It becomes a thought that consumes me. I try to distract myself by taking photographs of the thirsty plains, by eating the chalky fruit of the baobab tree, by singing songs of my youth, but my mind returns to it, stuck like a needle in a record groove. There is nothing in the world but this one thought - nothing more important, more tantalizing, more delicious.
TALCUM POWDER ON MY BOTTOM.
TALCUM POWDER ON MY LEFT ASS CHEEK.
Something isn't right. I squirm. I wiggle. I readjust. No relief. My ass cheek is on fire. And I still have ten miles to cover. Even worse, my brain has fastened on Starship as a means of distraction. I soon realize that "We Built This City" was voted "#1 Worst Song Ever" by Blender magazine because of its uncanny ability to bore itself into the skull like a botfly.
Stop being such a puss, I say to myself. It's just a little sand in your pants, that's all. Just a little...
WE BUILT THIS CITY!
It's just a little chafing - no big deal.
WE BUILT THIS CITY!
Jesus H., has all the effing skin been abraded from my ass cheek? What the hell is going...
WE BUILT! WE BUILT THIS CITY ON ROCK AND ROOOOOOOLL!
And so on, and so on for approximately three days of my trek through the Dogon country of Mali.
My mind goes haywire, firing off visions of talc, of emerging from a warm bath, of being wrapped in a fluffy white bath sheet, of being dried and powdered. Not only am I filthy and covered in dust, hair stiff with sand from the Harmattan, but I haven't changed my clothes in a week.
Sure, I "wash" - if you count standing over a squatter and dumping a bucket of dirty suds over my head. Sure, I "launder my clothes in a calabash bowl" - of course I do! Every night! But by the end of the second day, I am walking bull-legged and grimacing with every step.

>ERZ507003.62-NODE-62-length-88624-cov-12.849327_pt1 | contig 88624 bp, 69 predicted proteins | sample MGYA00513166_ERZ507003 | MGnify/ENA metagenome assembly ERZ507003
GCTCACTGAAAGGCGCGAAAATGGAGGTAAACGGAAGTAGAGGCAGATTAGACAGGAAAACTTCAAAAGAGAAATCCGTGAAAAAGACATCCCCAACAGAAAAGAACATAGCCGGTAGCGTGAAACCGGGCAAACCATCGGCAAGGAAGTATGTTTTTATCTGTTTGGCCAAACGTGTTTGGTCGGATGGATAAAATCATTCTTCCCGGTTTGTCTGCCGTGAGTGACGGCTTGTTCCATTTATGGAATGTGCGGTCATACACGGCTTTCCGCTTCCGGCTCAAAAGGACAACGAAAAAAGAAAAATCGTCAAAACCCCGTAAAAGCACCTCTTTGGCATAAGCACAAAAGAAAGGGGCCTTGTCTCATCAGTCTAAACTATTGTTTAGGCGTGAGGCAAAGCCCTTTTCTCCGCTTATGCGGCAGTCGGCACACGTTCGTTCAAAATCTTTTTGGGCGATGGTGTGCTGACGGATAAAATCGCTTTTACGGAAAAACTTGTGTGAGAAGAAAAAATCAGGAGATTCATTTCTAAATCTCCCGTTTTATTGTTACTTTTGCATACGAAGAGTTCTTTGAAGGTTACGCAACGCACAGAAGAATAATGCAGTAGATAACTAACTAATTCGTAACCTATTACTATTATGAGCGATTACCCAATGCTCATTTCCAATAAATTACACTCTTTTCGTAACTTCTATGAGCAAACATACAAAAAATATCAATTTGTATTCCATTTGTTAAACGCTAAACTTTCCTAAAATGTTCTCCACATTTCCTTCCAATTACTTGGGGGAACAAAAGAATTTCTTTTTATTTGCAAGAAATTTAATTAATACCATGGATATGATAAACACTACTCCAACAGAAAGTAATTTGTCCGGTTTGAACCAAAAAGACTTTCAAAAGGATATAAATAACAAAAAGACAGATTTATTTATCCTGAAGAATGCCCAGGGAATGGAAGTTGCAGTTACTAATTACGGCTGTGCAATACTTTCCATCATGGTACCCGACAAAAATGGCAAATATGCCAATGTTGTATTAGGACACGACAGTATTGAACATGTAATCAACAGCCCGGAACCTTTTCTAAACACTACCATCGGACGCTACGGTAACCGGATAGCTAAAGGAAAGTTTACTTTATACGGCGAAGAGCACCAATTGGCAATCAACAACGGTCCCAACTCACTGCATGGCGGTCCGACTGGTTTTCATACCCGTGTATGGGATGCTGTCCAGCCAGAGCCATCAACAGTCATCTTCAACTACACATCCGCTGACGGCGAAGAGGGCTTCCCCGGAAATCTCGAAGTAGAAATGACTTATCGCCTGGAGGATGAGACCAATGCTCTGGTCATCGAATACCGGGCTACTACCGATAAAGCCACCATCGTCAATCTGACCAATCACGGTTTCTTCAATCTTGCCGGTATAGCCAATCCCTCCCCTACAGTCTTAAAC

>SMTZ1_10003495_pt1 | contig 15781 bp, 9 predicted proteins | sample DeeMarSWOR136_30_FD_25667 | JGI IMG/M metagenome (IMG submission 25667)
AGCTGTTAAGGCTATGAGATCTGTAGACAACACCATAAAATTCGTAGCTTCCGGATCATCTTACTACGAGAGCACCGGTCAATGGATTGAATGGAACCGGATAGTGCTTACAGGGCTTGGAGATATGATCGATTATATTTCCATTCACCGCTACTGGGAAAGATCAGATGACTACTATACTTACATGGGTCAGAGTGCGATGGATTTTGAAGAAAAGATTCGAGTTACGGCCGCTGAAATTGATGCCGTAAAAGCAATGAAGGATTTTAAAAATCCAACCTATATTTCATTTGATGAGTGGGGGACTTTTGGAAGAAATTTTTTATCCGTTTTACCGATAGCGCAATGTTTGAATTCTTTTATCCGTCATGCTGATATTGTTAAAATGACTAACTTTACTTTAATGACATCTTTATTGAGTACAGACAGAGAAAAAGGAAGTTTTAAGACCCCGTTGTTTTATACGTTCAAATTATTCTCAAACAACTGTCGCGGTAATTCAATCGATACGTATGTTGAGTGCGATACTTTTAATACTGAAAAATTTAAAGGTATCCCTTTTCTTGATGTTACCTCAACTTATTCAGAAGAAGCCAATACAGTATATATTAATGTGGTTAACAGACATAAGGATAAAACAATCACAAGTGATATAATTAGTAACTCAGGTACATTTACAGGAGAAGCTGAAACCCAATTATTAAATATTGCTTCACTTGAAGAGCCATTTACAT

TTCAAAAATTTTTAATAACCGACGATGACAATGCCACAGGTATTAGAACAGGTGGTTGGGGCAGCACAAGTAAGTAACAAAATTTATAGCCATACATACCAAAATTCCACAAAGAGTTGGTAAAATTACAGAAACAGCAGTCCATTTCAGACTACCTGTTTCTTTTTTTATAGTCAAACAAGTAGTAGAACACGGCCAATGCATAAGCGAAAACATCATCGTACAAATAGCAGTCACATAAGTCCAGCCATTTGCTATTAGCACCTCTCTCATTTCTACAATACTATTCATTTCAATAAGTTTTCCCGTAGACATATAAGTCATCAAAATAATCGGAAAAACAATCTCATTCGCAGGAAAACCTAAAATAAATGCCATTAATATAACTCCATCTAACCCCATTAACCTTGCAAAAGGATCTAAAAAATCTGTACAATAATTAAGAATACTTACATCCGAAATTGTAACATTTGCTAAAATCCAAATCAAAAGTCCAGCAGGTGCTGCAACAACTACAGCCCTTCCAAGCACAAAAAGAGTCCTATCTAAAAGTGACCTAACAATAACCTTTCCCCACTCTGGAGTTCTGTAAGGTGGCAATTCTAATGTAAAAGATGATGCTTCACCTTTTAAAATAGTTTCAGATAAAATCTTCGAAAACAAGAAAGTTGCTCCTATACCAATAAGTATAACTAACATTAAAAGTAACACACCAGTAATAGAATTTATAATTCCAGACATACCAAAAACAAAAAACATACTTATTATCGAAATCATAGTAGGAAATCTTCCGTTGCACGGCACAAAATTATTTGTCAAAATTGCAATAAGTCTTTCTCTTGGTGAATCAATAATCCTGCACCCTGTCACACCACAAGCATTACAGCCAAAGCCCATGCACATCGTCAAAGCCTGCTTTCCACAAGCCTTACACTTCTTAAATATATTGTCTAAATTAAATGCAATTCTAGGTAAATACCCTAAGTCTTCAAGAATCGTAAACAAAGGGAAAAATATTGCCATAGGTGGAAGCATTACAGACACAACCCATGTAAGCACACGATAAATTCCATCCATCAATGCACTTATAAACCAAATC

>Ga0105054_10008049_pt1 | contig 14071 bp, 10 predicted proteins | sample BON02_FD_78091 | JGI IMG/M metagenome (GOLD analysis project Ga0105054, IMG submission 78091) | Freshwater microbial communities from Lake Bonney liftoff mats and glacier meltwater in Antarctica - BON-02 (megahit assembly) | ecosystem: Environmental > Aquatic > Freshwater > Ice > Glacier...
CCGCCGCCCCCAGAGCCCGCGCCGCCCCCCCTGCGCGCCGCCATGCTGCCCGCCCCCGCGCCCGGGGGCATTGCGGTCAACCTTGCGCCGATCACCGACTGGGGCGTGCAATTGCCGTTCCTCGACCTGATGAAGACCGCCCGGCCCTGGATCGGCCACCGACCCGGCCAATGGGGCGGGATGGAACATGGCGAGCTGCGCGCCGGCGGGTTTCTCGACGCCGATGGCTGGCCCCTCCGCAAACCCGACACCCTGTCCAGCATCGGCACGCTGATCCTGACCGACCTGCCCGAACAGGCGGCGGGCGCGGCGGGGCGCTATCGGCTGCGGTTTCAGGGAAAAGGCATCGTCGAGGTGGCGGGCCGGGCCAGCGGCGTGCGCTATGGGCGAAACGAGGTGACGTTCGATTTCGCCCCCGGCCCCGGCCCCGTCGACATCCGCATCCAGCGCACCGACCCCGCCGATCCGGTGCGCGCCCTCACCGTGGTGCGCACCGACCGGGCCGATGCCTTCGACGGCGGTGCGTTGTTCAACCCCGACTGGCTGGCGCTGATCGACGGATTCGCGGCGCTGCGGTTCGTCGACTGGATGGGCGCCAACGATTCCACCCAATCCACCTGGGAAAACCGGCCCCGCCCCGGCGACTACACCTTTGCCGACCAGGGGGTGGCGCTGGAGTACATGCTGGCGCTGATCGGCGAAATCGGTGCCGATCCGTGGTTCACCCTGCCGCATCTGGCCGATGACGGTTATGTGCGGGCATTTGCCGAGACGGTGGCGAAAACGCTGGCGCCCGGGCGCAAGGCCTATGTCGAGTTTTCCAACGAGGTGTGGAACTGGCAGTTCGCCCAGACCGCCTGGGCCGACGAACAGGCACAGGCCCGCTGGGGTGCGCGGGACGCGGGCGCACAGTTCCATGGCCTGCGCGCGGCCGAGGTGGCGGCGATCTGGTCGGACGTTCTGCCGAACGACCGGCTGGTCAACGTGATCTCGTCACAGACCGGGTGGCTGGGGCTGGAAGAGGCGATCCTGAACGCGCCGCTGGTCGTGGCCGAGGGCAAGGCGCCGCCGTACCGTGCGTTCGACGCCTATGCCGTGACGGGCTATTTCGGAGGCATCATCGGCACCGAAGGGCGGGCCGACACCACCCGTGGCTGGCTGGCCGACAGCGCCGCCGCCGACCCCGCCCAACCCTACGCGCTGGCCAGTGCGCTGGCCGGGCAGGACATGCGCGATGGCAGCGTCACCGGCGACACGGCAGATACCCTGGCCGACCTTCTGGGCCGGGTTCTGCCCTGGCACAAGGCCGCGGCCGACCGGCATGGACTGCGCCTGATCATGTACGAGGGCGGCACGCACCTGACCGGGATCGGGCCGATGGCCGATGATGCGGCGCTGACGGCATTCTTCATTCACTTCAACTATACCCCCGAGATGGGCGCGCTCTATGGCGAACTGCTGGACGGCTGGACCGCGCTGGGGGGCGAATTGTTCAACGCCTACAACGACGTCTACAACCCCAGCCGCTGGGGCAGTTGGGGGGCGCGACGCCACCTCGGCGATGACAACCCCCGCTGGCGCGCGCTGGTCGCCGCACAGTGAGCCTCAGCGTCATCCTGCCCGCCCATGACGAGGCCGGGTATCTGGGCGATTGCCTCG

Occasionally, Rasta and Adi stop and check on me as I limp along behind them.
"Older sister!" Rasta, calls out. "Are you well?"
"Oh yes!" I say, pretending to fiddle with my camera. "Very well."
"Ta-taaaaaaaa! Are you strong?" I can hear the smile in his voice.
"Yes, Rasta! Strong as a camel." (What?)
"Good. Because today we are going far - we will do two days in one."
"Oh good," I say weakly, muffling the silent scream.
In the distance I see women coming home from the market, climbing up the steep escarpment with fifty pound baskets balanced on their heads. Young girls follow behind, carrying loads so heavy that I am overcome with shame.
* * *
We stop to eat in a tiny village and sit at a table covered in faded indigo cotton. Nearby a naked toddler plays contentedly with a bright bead necklace while scrawny chickens peck around him. A woman brings us a calabash bowl with a warm soup made of millet and baobab fruit and turns around in time to see the baby fall head first into the dirt. I watch her stride across the yard to scoop him up to her breast.
The woman shows me the baby's upper lip which is badly cut and bleeding. "Do you have medicine?" Rasta asks.
I had nothing except a tube of lip balm, which I apply to the baby's lip. I hand it to the mother, feeling impotent and phony despite my years of training at pretend medical school.
"How stoic that little baby was," I marvel. "He didn't even cry when I touched his lip."
"Malian babies don't cry," Rasta replies. "Watch and you will see that what I say is true."
I see babies playing, babies sleeping, babies at the breast. I never once see a baby crying.
* * *
But there are plenty of babies to go around. At every village we are greeted by phalanxes of children, many carrying snoozing babies on their backs. The kids are playful and curious and want to hold my hands. I am the Pied Piper of Mali.
"It's so white!" exclaims a little girl, her hand in mine. She leads me to a large hut where the village elders live, and we peak inside to say hello. An old woman comes to the entryway bare breasted and smiling, graciously motioning me to sit by the door. She reemerges a minute later dressed in a vibrant pattern and introduces us to her granddaughter, who is nursing her newborn baby.
"What a sweet girl," I coo as the granddaughter hands me her swaddled babe. We are unable to communicate but we sit together, happily sharing the universal bond of birthing and babies.
Rasta returns from smoking with the boys and greets the two women.
"They would like to know if you have children," he says.
"No..." I say, embarrassed for reasons I don't understand.
"They want to know if you would like the baby."
"A baby?" I clarify. "Would I like a baby?"
"No - would you like this baby," he says, pointing to the newborn.
I am utterly baffled. "Do you mean, do I want this baby to keep?"
"Yes," he says simply. I look at Rasta and the two woman, searching their faces in vain for hints of a joke.
"You see, they have so many..."